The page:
A recent posting in another thread bashing old routers made me remember a probably very bad idea that I've been wanting to try out. Maybe someone here has already gone through it and confirm how bad it is or give me some pointers to pull it through.
I have a few ar71xx/ath79 routers that have still decent 11n 5GHz radios. Does it make any sense to put two of them back to back, literally duct taped together (I know... fancy...), one as an AP, the other as a client, to make a "repeater" out of them?
Something like this:
backbone --band 149-- old-router (client) --ethernet-- old-router (AP) --band 36-- far-away (client)
I saw a couple threads for using a single router as a repeater, but that would mean using the 2.4GHz band which sucks not only because of throughput but also because the neighbour's microwave kills it every time they pop popcorn.
I'll try it out once I get some time for it, but... any pointers? Does it make sense to try to make it work at level 2 networking (would probably make a mess of network broadcasts)? Would it only work if set up for level 3 networking routing (would probably make it slower)?
Maybe you could ask your neighbour kindly to close the door of the microwave when he/she is poping their special popcorn so your WiFi will survive the meal
And if your neighbour is not cooperative your best chances for your WiFi to "survive" is on channel 1
Ha. We tried everything. Not sure who's microwave it is... but it must be radioactive because even cordless phones were affected. Pretty suspect that WiFi would have issues at 7:00AM and 6 at night every day. Over the years we moved away from 2.4GHz and now everything runs on 5GHz (and we have an old 900MHz cordless for the wireline). Since 5GHz range is so limited, that's why I'm getting creative with this.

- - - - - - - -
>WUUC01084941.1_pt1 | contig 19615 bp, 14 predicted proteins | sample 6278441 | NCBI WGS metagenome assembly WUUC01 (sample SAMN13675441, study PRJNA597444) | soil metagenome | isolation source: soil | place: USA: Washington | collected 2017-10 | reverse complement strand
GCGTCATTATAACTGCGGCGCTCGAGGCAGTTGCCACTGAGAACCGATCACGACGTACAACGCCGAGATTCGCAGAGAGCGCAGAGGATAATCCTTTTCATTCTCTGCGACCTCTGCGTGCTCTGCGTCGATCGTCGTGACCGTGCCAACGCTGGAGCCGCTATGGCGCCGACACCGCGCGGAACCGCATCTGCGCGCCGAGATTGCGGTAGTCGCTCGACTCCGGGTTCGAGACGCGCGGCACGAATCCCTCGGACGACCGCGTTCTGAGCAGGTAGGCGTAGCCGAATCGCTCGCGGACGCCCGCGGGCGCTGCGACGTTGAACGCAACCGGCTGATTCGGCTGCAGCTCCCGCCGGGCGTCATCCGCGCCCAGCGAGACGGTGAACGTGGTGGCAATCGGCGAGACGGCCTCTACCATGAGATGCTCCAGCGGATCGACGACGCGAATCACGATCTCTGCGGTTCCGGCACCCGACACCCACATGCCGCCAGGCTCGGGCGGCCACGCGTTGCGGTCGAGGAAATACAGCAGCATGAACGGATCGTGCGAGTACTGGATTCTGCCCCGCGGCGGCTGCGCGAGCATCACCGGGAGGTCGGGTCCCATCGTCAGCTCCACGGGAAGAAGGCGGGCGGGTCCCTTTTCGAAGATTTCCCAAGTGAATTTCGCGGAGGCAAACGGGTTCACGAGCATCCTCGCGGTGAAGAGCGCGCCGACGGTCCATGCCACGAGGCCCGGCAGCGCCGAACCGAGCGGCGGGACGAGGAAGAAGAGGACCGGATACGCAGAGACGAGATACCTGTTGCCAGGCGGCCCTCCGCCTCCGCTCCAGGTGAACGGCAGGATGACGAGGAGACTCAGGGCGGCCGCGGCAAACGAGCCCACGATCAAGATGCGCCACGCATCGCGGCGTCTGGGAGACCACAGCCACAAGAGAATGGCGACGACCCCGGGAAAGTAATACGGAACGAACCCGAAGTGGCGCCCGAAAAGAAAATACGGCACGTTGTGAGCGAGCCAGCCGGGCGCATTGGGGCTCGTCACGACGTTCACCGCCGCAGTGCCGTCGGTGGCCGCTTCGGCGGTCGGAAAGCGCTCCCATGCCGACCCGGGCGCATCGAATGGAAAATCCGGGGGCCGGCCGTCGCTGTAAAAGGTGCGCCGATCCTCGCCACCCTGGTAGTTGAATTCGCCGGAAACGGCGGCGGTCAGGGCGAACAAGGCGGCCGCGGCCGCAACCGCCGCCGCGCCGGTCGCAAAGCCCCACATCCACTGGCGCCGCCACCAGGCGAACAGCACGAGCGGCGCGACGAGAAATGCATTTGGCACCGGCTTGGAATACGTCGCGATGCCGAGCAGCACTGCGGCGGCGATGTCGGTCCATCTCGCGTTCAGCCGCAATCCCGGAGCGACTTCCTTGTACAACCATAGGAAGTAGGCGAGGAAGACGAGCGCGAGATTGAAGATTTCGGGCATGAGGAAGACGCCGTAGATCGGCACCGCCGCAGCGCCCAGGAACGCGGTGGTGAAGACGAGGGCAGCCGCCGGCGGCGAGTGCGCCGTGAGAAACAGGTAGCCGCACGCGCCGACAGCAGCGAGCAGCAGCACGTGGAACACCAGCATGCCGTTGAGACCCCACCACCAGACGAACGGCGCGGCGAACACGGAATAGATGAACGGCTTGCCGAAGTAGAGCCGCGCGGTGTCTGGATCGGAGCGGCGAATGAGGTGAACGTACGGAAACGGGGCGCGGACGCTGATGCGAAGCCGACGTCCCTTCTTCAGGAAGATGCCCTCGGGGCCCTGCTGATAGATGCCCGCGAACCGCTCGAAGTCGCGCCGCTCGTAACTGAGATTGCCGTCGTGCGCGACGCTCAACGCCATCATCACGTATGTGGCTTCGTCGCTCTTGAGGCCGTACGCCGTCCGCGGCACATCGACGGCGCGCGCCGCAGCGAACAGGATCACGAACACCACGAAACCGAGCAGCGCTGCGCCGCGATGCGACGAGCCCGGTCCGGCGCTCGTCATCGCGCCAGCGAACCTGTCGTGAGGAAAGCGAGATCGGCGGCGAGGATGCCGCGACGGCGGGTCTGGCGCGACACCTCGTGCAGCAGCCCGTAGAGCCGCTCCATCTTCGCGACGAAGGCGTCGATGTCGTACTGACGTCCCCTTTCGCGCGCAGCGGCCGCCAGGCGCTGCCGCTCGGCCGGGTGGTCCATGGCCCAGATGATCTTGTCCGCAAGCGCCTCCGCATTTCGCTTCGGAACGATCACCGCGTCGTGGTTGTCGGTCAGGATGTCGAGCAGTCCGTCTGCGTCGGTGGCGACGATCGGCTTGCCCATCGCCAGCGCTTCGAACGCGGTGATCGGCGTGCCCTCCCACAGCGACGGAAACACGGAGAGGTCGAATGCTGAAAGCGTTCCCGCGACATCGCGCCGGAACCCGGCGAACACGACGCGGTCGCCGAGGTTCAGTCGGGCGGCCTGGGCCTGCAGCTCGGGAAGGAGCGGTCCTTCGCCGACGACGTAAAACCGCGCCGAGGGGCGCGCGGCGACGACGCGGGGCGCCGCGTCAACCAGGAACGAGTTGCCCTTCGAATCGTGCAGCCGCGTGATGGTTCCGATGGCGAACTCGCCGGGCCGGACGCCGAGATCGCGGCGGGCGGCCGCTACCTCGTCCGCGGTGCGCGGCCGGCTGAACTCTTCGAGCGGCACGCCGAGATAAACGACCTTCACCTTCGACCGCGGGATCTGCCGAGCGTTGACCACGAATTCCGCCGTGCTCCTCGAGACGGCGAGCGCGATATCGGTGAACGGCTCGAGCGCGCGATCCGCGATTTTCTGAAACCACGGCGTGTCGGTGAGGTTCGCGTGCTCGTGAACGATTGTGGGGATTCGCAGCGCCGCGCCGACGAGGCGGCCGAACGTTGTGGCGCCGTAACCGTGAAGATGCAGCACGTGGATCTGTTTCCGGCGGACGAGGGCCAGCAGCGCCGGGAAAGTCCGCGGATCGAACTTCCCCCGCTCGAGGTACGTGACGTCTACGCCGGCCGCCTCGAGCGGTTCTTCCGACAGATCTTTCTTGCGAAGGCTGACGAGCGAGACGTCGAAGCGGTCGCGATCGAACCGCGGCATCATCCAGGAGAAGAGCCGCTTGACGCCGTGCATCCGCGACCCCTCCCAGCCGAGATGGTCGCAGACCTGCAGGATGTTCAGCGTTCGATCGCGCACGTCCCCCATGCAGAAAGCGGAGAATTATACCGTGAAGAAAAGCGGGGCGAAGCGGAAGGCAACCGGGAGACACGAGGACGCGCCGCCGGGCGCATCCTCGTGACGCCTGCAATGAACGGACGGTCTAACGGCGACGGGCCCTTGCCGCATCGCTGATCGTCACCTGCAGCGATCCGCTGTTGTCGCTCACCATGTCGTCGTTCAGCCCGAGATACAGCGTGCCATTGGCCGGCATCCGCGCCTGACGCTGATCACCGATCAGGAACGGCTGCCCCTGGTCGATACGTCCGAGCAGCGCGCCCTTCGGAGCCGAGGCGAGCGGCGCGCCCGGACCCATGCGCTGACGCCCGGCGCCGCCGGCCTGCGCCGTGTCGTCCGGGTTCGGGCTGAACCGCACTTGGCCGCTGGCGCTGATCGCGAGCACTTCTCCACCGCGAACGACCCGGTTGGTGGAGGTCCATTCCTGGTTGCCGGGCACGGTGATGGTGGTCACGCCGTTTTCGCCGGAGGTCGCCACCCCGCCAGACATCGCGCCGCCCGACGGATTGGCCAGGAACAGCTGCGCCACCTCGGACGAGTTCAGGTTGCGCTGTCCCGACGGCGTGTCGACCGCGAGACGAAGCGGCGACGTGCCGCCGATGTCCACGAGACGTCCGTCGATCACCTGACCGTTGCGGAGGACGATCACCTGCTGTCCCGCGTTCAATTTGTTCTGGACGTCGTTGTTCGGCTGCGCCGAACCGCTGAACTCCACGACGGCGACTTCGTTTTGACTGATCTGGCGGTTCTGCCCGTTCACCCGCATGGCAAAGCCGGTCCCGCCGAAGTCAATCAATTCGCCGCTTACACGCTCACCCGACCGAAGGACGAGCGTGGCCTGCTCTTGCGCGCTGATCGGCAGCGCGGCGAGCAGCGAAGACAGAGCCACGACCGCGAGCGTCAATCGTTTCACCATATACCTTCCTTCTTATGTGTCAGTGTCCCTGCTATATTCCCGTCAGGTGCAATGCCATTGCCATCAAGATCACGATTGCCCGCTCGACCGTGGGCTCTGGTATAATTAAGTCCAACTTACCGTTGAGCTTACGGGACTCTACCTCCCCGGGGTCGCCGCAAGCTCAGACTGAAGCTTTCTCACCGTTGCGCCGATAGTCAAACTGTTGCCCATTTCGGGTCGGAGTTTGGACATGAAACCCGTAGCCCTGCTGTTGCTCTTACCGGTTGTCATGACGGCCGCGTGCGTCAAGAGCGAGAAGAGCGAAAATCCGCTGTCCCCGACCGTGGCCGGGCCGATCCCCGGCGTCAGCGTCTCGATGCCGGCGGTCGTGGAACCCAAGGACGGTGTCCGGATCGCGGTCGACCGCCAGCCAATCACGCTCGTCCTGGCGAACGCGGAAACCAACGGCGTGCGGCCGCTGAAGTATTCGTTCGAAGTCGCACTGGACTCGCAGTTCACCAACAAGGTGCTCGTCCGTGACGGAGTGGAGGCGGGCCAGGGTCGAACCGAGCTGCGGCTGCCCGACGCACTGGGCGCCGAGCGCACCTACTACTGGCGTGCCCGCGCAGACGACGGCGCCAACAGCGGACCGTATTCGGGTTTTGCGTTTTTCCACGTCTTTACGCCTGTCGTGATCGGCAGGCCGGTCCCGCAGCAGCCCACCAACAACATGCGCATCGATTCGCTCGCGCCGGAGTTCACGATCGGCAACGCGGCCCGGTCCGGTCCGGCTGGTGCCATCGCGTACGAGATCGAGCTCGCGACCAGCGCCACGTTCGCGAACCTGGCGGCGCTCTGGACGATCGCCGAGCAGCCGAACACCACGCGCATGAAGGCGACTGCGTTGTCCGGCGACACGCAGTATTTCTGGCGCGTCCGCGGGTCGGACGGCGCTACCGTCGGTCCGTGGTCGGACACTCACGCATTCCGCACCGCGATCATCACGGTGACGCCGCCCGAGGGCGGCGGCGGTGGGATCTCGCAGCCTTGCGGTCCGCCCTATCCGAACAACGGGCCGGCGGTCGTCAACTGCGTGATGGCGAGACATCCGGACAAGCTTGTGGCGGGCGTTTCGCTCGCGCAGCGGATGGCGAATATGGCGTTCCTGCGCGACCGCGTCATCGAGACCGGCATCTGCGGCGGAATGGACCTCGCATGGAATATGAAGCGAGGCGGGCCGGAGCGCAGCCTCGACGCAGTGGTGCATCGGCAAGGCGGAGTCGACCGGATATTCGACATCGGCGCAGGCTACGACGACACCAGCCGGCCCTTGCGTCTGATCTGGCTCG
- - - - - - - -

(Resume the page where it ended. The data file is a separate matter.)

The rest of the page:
Technically you could do that, but I'd consider that a waste of electricity - yes, using a single radio for client- and AP uses at the same time incurs the repeater effect (halving your throughput), but that often isn't a problem towards the edges of your coverage area. You'd gain more by using a single 802.11ac device though, especially in congested environments (wasting less frequency spectrum for yourself and your neighbours).
There is a wide array of early draft-n devices and later models, especially the earlier ones can be more trouble than they're worth. This variation is smaller among 802.11ac devices, you generally get more consistent and better results that way.
Of course your can (and should, if possible) repeat the 5 GHz band.
Yeah, that's a good point. Each one of these consumes in theory 7W. At current rates where I am and running 24h that's about $0.50/month each. Not sure if a newer model would do any better... but a fancier router running at 14W might just break even.
These are draft-n, so this is something to consider. Never had any compatibility issues with them, though, even when using WDS (which I don't use anymore).